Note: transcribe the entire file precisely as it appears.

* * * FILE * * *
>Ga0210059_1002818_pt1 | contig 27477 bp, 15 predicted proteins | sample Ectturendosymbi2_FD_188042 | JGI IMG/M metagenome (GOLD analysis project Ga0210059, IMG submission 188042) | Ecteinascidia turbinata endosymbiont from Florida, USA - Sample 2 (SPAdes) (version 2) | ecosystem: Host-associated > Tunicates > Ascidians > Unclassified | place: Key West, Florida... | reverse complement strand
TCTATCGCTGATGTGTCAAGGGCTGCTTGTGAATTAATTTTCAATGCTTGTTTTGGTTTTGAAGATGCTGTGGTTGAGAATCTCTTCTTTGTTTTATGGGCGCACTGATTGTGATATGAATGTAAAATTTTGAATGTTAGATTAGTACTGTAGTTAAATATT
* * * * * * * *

>Ga0210059_1002818_pt1 | contig 27477 bp, 15 predicted proteins | sample Ectturendosymbi2_FD_188042 | JGI IMG/M metagenome (GOLD analysis project Ga0210059, IMG submission 188042) | Ecteinascidia turbinata endosymbiont from Florida, USA - Sample 2 (SPAdes) (version 2) | ecosystem: Host-associated > Tunicates > Ascidians > Unclassified | place: Key West, Florida... | reverse complement strand
TCTATCGCTGATGTGTCAAGGGCTGCTTGTGAATTAATTTTCAATGCTTGTTTTGGTTTTGAAGATGCTGTGGTTGAGAATCTCTTCTTTGTTTTATGGGCGCACTGATTGTGATATGAATGTAAAATTTTGAATGTTAGATTAGTACTGTAGTTAAATATT